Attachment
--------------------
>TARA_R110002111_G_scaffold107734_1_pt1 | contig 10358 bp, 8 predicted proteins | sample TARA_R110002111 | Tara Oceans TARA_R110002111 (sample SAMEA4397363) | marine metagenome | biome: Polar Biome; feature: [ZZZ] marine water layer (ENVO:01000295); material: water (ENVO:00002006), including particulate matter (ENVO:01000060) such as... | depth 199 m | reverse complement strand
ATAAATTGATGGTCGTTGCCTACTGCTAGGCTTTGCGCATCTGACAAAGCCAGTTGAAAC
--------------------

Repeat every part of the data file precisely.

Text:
>TARA_R110002111_G_scaffold107734_1_pt1 | contig 10358 bp, 8 predicted proteins | sample TARA_R110002111 | Tara Oceans TARA_R110002111 (sample SAMEA4397363) | marine metagenome | biome: Polar Biome; feature: [ZZZ] marine water layer (ENVO:01000295); material: water (ENVO:00002006), including particulate matter (ENVO:01000060) such as... | depth 199 m | reverse complement strand
ATAAATTGATGGTCGTTGCCTACTGCTAGGCTTTGCGCATCTGACAAAGCCAGTTGAAAC